Bagram Airfield Exit Reminiscent Of Saigon
Bagram Airfield Exit Reminiscent Of Saigon
When winning armies leave a country is which war has been waged, they hand over the keys to the next caretaker and leave the post with banners held aloft, in the bright light of day. The troops do not turn the power off, leave undercover of darkness and allow looters to violate their space. Our troops withdrawal from Bagram Airfield was more reminiscent of the fall of Saigon in 1975 than that of a winning force.
President Donald Trump had announced his intention to pull troops from Afghanistan. Joe Biden did him one better and insulted the memories of the biggest attack on our country by naming the date as September 11. Hopefully, there are sane minds in the Pentagon who will leave a force of some kind in some strategic area of Afghanistan.
We know that the Chairman of the Joint Chiefs of Staff, General Mark Milley, was too busy contemplating the “white rage” of his navel lint and searching for white supremacists in the motor pool to plan a withdrawal from Bagram Airfield. Was the planning left to some civilian contractor in the Pentagon? Maybe, there was no plan at all. Maybe, the Air Force personnel at Bagram got a call from Kabul that their flight was waiting and had only enough time to throw their woobies and French press into a go bag and turn off the lights.
This whole cluster made me think of Saigon, 1975. The Vietnam War was just before my time. I am blessed now to know some veterans. I have seen the picture of the “last helicopter out of Saigon”, the featured photo at the top of this article. The description from Newsweek is embarrassing even today:
Eleven marines crouched on the flat roof of the U.S. Embassy, nervously fingering their M-16 rifles. From time to time, shots rang out from below, where thousands of Vietnamese milled about angrily in the embassy courtyard. Other Vietnamese were already rampaging through the lower floors of the six-story building, trying to make their way up tear-gas-filled stairwells. Suddenly, the whine of a helicopter could be heard in the distance and the Marines fired a red-smoke grenade to mark their position. As the U.S. CH-46 Sea Knight touched down on the roof, the Marines piled into the chopper. The last man scrambled aboard with the embassy’s American flag—neatly folded, and stuffed inside a brown-paper bag.
At long last, America’s military involvement in Vietnam was over. While Operation Frequent Wind, the final American evacuation, was a logistical success, four U.S. Marines were killed on that final day—bringing to 56,559 the number of Americans who died in Vietnam. One more horrifying picture too, was added to the tortured American memory book: U.S. Marines using rifle butts to smash the fingers of desperate Vietnamese trying to make it over the wall of the embassy to safety. At the end, even indomitable Graham Martin, the last American ambassador to Vietnam, seemed, like most of his countrymen, drained of emotion. When he arrived aboard the evacuation command ship Blue Ridge, Martin was asked how he felt. He replied: “I am hungry.”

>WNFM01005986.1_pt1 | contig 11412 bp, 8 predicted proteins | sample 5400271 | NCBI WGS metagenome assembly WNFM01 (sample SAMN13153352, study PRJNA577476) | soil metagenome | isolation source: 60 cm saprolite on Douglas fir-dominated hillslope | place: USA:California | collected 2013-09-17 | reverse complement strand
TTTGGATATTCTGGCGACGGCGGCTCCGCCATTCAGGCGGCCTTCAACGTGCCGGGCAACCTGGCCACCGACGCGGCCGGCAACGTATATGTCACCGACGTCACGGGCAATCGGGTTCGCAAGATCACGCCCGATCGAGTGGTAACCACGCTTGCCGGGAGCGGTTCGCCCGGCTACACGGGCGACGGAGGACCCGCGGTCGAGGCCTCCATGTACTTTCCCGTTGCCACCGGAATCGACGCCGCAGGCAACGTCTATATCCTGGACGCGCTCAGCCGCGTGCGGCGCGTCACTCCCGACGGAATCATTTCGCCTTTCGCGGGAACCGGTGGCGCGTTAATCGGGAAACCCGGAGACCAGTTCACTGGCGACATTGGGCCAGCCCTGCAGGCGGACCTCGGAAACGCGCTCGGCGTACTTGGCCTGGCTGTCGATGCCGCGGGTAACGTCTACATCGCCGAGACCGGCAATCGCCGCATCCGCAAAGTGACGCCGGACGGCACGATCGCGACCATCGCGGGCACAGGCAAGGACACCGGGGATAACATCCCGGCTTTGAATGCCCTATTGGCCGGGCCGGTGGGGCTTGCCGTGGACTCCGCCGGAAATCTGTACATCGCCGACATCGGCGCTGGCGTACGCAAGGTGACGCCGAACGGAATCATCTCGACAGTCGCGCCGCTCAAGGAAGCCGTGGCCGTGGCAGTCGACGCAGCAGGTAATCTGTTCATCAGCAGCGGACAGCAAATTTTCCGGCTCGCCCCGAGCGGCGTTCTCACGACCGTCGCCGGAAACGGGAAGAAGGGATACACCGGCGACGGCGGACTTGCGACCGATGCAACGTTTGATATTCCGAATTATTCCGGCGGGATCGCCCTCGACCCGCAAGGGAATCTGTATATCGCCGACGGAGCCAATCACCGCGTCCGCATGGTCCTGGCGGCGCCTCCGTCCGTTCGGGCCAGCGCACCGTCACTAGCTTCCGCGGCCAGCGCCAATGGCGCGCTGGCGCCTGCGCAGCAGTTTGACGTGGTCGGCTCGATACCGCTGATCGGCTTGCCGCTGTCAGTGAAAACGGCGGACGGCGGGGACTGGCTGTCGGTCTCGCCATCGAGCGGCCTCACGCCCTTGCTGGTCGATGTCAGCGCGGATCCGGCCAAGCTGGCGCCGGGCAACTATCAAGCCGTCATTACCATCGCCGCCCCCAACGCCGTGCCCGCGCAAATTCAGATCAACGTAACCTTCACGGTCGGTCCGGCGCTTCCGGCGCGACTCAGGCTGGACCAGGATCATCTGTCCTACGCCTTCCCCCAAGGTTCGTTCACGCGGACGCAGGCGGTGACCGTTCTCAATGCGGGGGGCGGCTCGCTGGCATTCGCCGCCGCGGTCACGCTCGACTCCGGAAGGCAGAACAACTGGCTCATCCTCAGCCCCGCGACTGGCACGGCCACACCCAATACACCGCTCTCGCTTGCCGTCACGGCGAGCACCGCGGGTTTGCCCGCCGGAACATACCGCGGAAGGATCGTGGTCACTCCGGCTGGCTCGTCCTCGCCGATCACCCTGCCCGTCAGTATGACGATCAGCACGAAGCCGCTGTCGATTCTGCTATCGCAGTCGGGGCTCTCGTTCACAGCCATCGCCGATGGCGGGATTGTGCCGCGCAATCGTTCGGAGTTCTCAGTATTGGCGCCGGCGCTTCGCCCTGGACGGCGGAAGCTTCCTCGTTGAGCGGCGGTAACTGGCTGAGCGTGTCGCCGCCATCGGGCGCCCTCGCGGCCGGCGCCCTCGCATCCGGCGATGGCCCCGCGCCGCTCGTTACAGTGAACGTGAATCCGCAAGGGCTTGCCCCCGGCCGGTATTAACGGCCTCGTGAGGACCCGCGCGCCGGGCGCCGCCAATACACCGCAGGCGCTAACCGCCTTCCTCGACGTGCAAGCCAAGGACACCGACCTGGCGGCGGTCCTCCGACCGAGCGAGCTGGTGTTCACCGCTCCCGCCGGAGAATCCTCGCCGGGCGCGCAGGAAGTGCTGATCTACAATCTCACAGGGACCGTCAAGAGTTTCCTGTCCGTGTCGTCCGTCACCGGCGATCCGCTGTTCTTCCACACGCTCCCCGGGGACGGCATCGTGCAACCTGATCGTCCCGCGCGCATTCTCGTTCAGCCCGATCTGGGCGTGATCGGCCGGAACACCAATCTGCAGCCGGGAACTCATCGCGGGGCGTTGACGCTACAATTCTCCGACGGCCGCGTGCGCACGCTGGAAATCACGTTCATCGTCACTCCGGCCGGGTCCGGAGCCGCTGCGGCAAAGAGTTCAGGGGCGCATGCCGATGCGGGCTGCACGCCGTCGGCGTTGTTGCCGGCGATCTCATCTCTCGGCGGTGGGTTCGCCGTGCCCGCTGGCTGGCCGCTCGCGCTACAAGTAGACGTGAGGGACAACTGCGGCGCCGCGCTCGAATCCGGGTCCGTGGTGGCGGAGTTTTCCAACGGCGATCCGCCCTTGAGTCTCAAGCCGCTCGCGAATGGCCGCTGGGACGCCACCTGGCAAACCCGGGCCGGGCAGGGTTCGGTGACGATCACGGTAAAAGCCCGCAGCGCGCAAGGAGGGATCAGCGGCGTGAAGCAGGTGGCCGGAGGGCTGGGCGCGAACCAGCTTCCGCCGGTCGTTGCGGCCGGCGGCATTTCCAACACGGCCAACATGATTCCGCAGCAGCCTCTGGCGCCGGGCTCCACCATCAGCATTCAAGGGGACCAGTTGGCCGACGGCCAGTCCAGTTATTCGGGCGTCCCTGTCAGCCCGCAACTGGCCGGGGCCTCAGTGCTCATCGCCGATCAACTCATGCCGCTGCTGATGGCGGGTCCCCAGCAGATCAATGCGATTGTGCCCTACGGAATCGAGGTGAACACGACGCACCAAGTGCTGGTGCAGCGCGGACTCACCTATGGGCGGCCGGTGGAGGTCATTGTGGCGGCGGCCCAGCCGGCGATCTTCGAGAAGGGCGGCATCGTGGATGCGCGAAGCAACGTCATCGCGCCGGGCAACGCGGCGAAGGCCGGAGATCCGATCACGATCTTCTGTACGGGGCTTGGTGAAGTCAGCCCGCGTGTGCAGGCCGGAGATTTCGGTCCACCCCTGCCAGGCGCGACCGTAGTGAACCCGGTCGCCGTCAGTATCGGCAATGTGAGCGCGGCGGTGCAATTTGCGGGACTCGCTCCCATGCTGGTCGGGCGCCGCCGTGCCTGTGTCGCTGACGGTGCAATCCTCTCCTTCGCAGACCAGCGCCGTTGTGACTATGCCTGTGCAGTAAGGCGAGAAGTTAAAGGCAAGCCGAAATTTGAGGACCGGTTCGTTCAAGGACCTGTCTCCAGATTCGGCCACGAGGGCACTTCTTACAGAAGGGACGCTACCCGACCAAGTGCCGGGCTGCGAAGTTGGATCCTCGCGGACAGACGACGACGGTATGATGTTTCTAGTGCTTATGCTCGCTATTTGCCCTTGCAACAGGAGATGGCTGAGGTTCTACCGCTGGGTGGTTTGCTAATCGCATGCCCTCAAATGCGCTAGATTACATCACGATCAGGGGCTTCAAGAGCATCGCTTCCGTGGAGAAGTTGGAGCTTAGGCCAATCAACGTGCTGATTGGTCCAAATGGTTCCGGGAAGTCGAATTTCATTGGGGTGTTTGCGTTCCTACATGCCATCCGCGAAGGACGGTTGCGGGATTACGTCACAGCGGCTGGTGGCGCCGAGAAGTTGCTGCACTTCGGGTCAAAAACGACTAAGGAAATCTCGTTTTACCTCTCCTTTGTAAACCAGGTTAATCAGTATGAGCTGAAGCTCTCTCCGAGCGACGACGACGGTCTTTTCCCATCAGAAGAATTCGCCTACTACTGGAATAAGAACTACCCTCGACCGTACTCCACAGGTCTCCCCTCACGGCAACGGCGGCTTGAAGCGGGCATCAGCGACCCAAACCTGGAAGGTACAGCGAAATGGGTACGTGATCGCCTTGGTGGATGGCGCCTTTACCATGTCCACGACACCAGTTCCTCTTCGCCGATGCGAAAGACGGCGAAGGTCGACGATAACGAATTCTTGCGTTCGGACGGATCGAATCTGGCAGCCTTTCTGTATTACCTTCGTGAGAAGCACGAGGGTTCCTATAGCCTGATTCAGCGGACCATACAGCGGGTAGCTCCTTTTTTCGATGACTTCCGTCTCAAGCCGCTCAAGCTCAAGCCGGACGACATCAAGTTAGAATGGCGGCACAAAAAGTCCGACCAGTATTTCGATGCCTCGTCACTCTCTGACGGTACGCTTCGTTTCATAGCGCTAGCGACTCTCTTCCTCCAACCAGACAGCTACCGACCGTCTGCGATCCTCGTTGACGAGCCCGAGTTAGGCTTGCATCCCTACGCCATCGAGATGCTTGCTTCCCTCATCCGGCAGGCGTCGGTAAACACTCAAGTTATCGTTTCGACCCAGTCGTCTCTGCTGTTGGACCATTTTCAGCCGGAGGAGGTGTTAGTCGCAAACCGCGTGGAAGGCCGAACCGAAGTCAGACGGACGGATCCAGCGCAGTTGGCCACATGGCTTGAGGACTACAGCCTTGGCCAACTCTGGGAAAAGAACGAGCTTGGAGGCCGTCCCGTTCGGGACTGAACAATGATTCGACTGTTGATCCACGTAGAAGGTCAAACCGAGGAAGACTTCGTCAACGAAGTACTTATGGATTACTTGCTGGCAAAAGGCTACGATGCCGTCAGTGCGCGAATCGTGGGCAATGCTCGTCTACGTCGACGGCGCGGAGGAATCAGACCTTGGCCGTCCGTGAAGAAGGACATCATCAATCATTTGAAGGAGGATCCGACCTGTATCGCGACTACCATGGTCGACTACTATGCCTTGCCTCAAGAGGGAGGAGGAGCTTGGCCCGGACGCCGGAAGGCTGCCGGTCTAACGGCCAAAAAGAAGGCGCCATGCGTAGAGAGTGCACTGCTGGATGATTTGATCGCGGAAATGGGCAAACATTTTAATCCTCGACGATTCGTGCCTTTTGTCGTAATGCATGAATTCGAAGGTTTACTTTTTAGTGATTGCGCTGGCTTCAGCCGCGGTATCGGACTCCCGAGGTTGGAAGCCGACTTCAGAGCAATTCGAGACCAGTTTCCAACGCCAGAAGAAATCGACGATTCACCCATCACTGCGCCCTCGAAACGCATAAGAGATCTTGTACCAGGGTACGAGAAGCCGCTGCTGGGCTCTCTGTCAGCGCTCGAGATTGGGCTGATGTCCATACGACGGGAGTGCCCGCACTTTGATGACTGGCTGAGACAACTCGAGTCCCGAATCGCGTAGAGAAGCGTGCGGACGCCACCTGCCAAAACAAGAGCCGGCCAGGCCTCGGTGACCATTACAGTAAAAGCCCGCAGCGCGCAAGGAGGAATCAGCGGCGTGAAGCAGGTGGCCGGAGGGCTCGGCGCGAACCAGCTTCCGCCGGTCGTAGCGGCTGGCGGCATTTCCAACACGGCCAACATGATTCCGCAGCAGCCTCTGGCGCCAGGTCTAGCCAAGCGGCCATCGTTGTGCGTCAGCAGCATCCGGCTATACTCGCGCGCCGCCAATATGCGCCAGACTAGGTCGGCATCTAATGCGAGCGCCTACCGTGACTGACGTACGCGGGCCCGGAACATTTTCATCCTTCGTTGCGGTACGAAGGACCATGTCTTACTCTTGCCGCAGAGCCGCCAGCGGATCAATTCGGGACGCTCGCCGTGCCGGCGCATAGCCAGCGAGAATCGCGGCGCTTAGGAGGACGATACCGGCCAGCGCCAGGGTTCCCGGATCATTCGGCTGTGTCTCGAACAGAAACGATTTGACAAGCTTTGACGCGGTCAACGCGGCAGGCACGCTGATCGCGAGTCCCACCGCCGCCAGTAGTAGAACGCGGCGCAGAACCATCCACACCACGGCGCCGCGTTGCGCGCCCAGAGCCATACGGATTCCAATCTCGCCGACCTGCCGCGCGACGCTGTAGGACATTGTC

Martin’s answer was shameful, not drained of emotion. Immediately following the Americans’ evacuation:
The six‐story United States Embassy in Saigon withstood a determined Communist commando attack in 1968. Five Americans died in its defense.
Today thousands of Saigonese took everything from the abandoned embassy, including the kitchen sinks.
The bronze plaque with names of the five American servicemen who died in the embassy in 1968 was torn from the lobby wall. It lay amid piles of documents and furniture on the back lawn. We carried it back to the Associated Press office.
“It is our embassy now,” said a laughing young Vietnamese soldier as he pranced gleefully along the littered hallway of the administrative building.
In their haste, the American Embassy staff left behind a tribute to the five Marines who died in defense of the embassy.
In their haste to leave Bagram Airfield, our military personnel left behind an artifact of the very reason they were there: a beam from the World Trade Center:
Residents of the Breezy Point neighborhood in Queens donated to the U.S. military a steel I-beam that was once part of the World Trade Center. The beam, which is nine-feet long and two-feet wide, weighs more than 950 pounds. It was donated to the Army through an organization called Sons and Daughters of America, Breezy Point, according to a military report.
When the beam arrived at Bagram Airfield, Afghanistan, troops on March 31 flew a CH-47 Chinook helicopter with the beam hanging in a cargo net, according to the report written by U.S. Army Sgt. Spencer Case of the 304th Public Affairs Detachment. An American flag was flown with the beam. Another flag was also displayed from the back hatch of the helicopter. That flag is to be given to the residents of Breezy Point as a token of appreciation. The report says New York officials have given a number of beams to the Breezy Point community after many residents of the small Queens neighborhood died in the attacks of Sept. 11, 2001.
Our troops shamefully left behind a memorial to the 2,977 people who died at the World Trade Center. General Scott Miller talked to CNBC about the exit:
Yes, the U.S. may say it’s for security reasons, but it does look like a tail tucked between the legs. We didn’t have to act like we had behaved shamefully. We own the air! That’s what I have also heard. Don’t give everyone a week’s notice, but a couple hours and a small ceremony handing over the keys and the lights. We own the night, but did we have to slink out? We left fleets of automobiles, mostly stripped, but the enemy can use them. We left behind our dignity as in 1975.
Did we have to leave behind the beam from the World Trade Center? The military may be competent at Diversity, Inclusion and Equity, but they lack in planning, foresight and victory.